Use Library of Congress subject headings in Melvyl (5 min, audio):  Gives tips on how to do a faster, more efficient search in Melvyl by using LC subject headings.

Search using Worldcat.org (3 min, audio):  Shows how to use Worldcat.org, the free online catalog to libraries around the world, to expand your search beyond the UC system.  (This one’s by Anne-Marie Basso, UCB reference librarian.)

Borrow items using the Interlibrary Borrowing Service (2 min, audio):  Demonstrates how to borrow items from other libraries once you’ve discovered where they are.   (This one’s by Anne-Marie Basso, UCB reference librarian.)

Evaluate scholarly content online (5 min, no audio):  Offers some tips on how to tell whether the article you’ve found online is scholarly or not.

All are created using Macromedia Captivate.  Please give them a test-drive, and send me comments about how they work for you.  If you use a screen reader or other assistive technology,  I’m particularly interested in knowing how they run for you.  All comments are welcome!

Sakai Conference: Google Analytics & Help Documentation

Note:  I had to leave this one early to catch my plane…

Steve Lonn, Margaret Wagner, UM

UM has large Sakai implementation: 18,000 users per day; 3,700 course sites so far

Help documentation is heavily customized at UM; combination of original and modified Sakai documentation, with lots of custom pages for the Ctools implementation. Why collect data on help documentation? It helps to identify tools that have problems, to improve training & support, as well as direct development & improvement efforts, and finally to improve Help docs themselves.

Using Google Analytics to get data on help docs. Started with simple hit counter, but moved to GA to get more information & accuracy.

Screenshots on interpreting GA reports, demonstrating the kinds of information available from the tool

Sakai Conference: Sakai Webcast System

Mara Hancock & Judy Stern, UC Berkeley

Q:  How many institutions have systems in place that automatically capture webcasts/podcasts of lectures? A:  Of those present, only UCB, Michigan, U of Amsterdam.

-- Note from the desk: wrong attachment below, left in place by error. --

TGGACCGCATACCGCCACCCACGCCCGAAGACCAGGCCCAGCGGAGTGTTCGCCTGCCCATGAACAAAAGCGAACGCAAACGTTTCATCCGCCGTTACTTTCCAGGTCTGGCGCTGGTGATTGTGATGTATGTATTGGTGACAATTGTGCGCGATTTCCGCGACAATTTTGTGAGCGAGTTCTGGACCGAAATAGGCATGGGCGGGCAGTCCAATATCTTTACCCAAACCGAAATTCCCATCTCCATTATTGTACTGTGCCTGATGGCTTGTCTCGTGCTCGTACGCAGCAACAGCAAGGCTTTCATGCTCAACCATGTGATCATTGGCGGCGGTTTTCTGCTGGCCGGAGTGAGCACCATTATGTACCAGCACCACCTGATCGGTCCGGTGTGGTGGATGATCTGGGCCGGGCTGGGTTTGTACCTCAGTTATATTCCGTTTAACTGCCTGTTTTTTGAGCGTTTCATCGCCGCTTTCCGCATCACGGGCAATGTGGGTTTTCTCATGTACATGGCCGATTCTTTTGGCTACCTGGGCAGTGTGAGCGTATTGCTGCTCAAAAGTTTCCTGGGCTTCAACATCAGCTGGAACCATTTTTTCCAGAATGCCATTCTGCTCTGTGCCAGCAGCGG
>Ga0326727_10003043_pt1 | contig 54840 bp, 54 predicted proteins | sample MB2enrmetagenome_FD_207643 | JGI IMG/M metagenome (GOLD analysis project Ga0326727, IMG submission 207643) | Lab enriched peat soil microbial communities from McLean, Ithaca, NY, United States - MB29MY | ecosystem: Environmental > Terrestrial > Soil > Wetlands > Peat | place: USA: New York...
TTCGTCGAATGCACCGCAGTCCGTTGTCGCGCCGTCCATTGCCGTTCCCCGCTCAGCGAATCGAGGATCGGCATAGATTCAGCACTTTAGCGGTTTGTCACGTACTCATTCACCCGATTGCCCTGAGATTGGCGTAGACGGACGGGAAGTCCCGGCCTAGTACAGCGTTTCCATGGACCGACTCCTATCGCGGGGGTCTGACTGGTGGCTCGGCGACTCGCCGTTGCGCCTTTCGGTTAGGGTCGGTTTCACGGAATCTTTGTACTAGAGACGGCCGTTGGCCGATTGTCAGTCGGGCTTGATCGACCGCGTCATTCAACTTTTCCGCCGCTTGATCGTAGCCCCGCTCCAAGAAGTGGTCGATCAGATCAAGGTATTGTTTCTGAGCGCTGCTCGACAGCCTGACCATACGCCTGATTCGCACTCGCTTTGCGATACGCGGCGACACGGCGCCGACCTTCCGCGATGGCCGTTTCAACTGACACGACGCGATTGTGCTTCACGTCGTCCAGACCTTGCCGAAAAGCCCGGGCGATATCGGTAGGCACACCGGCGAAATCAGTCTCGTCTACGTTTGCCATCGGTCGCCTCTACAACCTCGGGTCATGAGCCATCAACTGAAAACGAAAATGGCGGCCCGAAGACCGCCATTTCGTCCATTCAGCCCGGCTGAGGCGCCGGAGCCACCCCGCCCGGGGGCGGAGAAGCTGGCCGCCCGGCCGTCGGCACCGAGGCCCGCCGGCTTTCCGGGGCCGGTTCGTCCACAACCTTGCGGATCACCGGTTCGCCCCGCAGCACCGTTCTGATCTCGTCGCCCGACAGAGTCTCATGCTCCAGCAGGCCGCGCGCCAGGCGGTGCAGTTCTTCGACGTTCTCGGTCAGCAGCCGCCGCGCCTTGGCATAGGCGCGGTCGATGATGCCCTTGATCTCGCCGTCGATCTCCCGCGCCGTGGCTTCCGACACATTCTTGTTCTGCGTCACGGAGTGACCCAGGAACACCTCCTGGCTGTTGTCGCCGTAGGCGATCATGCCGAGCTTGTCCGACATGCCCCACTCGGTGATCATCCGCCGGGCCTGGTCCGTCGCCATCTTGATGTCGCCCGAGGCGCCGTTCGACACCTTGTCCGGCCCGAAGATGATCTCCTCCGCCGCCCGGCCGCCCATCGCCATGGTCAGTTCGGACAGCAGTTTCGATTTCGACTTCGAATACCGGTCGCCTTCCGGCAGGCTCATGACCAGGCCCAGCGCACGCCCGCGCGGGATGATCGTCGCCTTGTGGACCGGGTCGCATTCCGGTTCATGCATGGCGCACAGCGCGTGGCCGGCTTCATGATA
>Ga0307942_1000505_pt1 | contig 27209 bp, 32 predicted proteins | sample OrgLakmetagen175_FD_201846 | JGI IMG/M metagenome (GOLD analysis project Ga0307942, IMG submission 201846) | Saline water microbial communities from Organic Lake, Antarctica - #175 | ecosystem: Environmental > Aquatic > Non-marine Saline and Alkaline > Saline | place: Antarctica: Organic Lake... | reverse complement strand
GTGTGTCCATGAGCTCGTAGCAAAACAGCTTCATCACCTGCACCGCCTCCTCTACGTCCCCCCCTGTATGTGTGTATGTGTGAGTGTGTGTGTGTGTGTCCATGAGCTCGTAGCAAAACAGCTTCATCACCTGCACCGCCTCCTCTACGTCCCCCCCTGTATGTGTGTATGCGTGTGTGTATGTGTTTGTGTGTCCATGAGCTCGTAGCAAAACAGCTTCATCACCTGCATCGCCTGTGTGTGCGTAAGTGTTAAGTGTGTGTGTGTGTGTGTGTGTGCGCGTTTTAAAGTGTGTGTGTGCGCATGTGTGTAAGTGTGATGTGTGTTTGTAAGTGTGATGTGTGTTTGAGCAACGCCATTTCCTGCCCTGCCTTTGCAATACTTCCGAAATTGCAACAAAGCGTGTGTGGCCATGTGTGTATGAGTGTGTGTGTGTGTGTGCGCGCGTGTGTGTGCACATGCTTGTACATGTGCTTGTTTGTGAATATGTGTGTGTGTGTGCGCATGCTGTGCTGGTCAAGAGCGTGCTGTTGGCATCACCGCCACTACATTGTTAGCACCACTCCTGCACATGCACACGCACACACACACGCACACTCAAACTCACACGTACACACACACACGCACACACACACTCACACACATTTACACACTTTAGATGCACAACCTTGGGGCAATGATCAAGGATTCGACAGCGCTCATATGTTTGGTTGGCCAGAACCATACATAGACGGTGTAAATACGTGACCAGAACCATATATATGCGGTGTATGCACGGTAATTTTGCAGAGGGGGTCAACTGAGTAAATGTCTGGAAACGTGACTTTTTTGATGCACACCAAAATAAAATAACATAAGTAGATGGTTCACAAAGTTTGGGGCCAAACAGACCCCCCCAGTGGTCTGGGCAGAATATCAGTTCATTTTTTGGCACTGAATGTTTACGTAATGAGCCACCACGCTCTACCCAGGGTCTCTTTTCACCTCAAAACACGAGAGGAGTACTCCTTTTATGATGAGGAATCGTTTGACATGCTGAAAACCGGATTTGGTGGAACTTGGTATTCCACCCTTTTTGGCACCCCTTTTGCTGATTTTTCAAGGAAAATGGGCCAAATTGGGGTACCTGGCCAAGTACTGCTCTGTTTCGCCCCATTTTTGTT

@UCB, webcasting started in 1995, at the Berkeley Multimedia Research Center (faculty genesis)

2001 ETS formed, and merged with BMRC and media services

2002-2004 ETS updates webcast.berkeley.edu, adds events and admin application

2004-2006 Experiments with captioning and search. Adds podcasting. Delivery partnership wtih Apple and Google. Webcast is next-generation vision.

2007 Strategy, design 7 specs for Webcast next-generation. Development & outreach.

2008+ Open source requirements. Complete Phase 1 development. Planning for Phase 3 and WC learning tools.

Current state of affairs: 6 webcast- and 14 podcast-enabled General Assignment Classrooms. Recharge for special events & courses. Departments share cost of webcasting with campus. All output freely available online to anyone in world. 83 full courses in 2007. 10,000 hours of content since 2001.

Local & world audience: 2 million visits to webcast.berkeley.edu (RealPlayer.) 2.3 million downloads from iTunes U. Youtube 1.6 million views, 8,700 current subscribers. Wanted to put the content up in locations where users could find it (iTunes, YouTube.)

Current questions:  How to make access easier, content more discoverable, share with other schools, make content and context more meaningful (i.e. surrounded by more learning activities in Sakai etc.), leverage innovation from other universities and community source projects?

Needs and barriers: students want more (incoming freshmen consider podcasting essential service), students & public want more portability, quality, quantity. Growing to 70 tech-enabled rooms in 5 years. Approx 1000 courses eligible, 1/3 of undergrad catalog. Problems: patchwork quilt programming, scalable vendor solutions expensive, proprietary code & limited integration, need solid foundation with flexible toolset, other systems not built to play.

UCB is interested in finding partners to join efforts and contribute to or implement OpenCast on their campus. OC Community: a community centered around open, scalable, and sustainable podcast/webcast solutions and best practices for higher education. List: podcast@lists.berkeley.edu. Wiki: confluence.media.berkeley.edu/confluence/x/AoEl Would like to leverage the Sakai community (governance, licensing, etc.) as much as possible.